Turkey has given no sign it will halt a punishing three-day-old military operation against the Kurds in northern Syria, despite calls by President Trump and European allies for a cease-fire, Pentagon officials said Friday.
Hundreds of Turkish troops and as many as 1,000 Turkish-backed Syrian fighters have crossed into northern Syria along an 80-mile front since Tuesday, supported by airstrikes and artillery fire, the officials said at a news conference Friday.
“I have no indication they are willing to stop,” U.S. Defense Secretary Mark Esper said. “I’m not surprised. … They have been adamant about making this incursion.”
The Turkish advance has thrown northeast Syria into chaos, as Kurdish forces who had been fighting alongside U.S. troops against the militant group Islamic State have moved north to oppose the Turks, while American forces, on the president’s orders, have moved south to stay out of the fighting.
“Naturally there’s a considerable amount of anxiety” among Kurdish fighters, said Gen. Mark Milley, the chairman of the Joint Chiefs of Staff. Kurdish commanders have “given instructions to some of their forces to begin moving north and we’re encouraging them not to overreact.”
Trump has spawned much of the anxiety, starting with an abrupt announcement Sunday that 50 to 100 U.S. special forces along Syria’s border with Turkey were being withdrawn ahead of the Turkish forces. That was followed by a warning to Turkey not to invade, which the government in Ankara has ignored.
On Thursday, Trump ordered U.S. diplomats to seek a cease-fire between Turkey and the Kurds, a goal that both Esper and Milley said appeared unattainable for now.
Turkey’s “incursion on the ground is relatively limited, but the strikes continue,” Milley said.
Adding to the confusion, Trump has claimed in recent days that the U.S. was withdrawing completely from Syria, even though the Pentagon says it is still conducting operations against the remnants of Islamic State and has been given no orders to pull out.
“We are not abandoning our Kurdish partner forces, and U.S. troops remain with them in other parts of Syria,” Esper said.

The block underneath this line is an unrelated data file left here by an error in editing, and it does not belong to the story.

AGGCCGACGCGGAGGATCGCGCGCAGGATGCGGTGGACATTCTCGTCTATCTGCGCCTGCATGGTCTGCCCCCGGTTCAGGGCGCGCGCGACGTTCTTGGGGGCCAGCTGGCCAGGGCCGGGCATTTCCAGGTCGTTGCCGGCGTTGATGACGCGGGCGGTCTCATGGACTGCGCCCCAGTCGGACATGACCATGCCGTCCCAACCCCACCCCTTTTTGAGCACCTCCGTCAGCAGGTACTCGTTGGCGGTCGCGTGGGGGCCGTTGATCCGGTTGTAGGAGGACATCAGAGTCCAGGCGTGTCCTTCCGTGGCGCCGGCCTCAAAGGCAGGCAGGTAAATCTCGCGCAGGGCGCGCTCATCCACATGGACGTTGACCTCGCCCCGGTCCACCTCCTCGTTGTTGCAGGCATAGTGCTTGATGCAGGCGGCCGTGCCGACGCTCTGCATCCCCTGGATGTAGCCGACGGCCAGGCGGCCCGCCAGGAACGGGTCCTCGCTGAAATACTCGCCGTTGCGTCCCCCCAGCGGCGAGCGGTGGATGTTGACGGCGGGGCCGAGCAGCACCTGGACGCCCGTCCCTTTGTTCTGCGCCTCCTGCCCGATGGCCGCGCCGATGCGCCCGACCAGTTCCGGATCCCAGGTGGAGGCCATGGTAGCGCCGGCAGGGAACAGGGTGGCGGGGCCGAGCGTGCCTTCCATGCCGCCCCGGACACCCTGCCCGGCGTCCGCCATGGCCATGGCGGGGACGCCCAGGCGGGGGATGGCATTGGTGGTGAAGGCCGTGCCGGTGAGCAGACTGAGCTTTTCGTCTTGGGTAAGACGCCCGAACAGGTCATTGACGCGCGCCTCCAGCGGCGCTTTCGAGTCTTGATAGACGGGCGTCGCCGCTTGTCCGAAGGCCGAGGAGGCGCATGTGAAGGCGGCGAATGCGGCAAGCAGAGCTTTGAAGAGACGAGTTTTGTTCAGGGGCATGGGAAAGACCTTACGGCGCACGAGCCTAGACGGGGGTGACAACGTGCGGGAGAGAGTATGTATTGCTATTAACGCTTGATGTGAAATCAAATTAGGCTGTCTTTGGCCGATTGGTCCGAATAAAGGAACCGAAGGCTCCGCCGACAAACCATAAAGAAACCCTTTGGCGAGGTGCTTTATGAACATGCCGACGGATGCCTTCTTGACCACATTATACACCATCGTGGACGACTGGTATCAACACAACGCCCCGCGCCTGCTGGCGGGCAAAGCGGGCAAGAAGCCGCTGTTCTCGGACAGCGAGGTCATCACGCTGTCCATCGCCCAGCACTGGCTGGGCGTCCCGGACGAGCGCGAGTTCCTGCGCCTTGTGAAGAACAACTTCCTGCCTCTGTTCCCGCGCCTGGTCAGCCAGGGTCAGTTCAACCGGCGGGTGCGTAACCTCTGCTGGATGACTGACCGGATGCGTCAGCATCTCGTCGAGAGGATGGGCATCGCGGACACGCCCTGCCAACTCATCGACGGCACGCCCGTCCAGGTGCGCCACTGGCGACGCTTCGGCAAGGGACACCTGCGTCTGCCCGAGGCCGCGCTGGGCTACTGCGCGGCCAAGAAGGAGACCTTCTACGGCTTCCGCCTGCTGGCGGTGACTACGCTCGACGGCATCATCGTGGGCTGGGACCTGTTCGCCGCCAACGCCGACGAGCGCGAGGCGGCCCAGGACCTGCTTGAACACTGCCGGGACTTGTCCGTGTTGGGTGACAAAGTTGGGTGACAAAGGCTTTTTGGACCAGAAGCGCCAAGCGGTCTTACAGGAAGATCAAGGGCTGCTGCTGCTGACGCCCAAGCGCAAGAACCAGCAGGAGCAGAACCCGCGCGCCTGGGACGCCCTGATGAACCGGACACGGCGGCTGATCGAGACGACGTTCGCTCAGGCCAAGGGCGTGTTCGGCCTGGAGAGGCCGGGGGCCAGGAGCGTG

Amid the conflicting signals, Pentagon officials Wednesday sought to reassure allies in the region that the pullback in Syria did not lessen the U.S. commitment to the wider defense of the region.
Esper announced that the U.S. was sending 3,000 troops to Saudi Arabia, composed of two squadrons of fighter aircraft, three missile defense batteries and other units.
He said the reinforcements are “defensive” and aimed at deterring Iran, which he again accused of being behind an attack on Saudi Arabia’s oil infrastructure last month. Most of the forces were previously announced by the Pentagon in September immediately after that attack.
The U.S. has repeatedly blamed Iran for the attack on the Abqaiq oil processing plant and an oilfield where about 5.7 million barrels are produced each day. But little evidence has been released publicly.
The Pentagon has sent about 14,000 additional troops to the Middle East since March, officials said.
Although Trump is trying to increase pressure on Iran, his measured steps so far reflect a reluctance to use military force and a desire to steer clear of another Middle East conflict.
“The United States does not seek conflict with the Iranian regime, but we will retain a robust military capability in the region that is ready to respond to any crisis and will defend U.S. forces and interests in the region,” Pentagon spokesman Jonathan Hoffman said in a statement.
The more immediate risk is that U.S. forces in Syria will find themselves caught up in the spiraling violence or face a resurgent Islamic State.
Pentagon officials said they have given Turkish counterparts detailed information about the location of U.S. units in northeastern Syria to prevent them from being inadvertently targeted by Turkish forces.
On Friday, a small U.S. military outpost near the Syrian border town of Kobani was hit by Turkish artillery fire, according to a U.S. official. There were no casualties and the attack quickly halted, the official said.
Kobani was the site of fierce battle by Kurdish fighters, who drove Islamic State militants out of the town in 2015 with the help of U.S. airstrikes. It sits outside the border zone where Turkish troops have come across in recent days, causing U.S. commanders to wonder whether the brief attack signaled Turkey was widening its operation.
On Friday, Milley conceded that by drawing Kurdish militias into a fight along the border, “obviously this incursion has had some effect” on U.S. operations against Islamic State.
Kurdish fighters continue to guard detention camps in northern Syria, where as many as 10,000 captured Islamic State members have been held, Milley said. Turkey will have responsibility for guarding detention facilities if their troops take over territory where the facilities are located, he added.
“I have communicated to them multiple times that they are responsible for the security of these ISIS fighters in these prisons,” he added.
But prisoners have already mounted escape attempts, and U.S. officials have not explained how Turkey would take over the facilities without escapes occurring.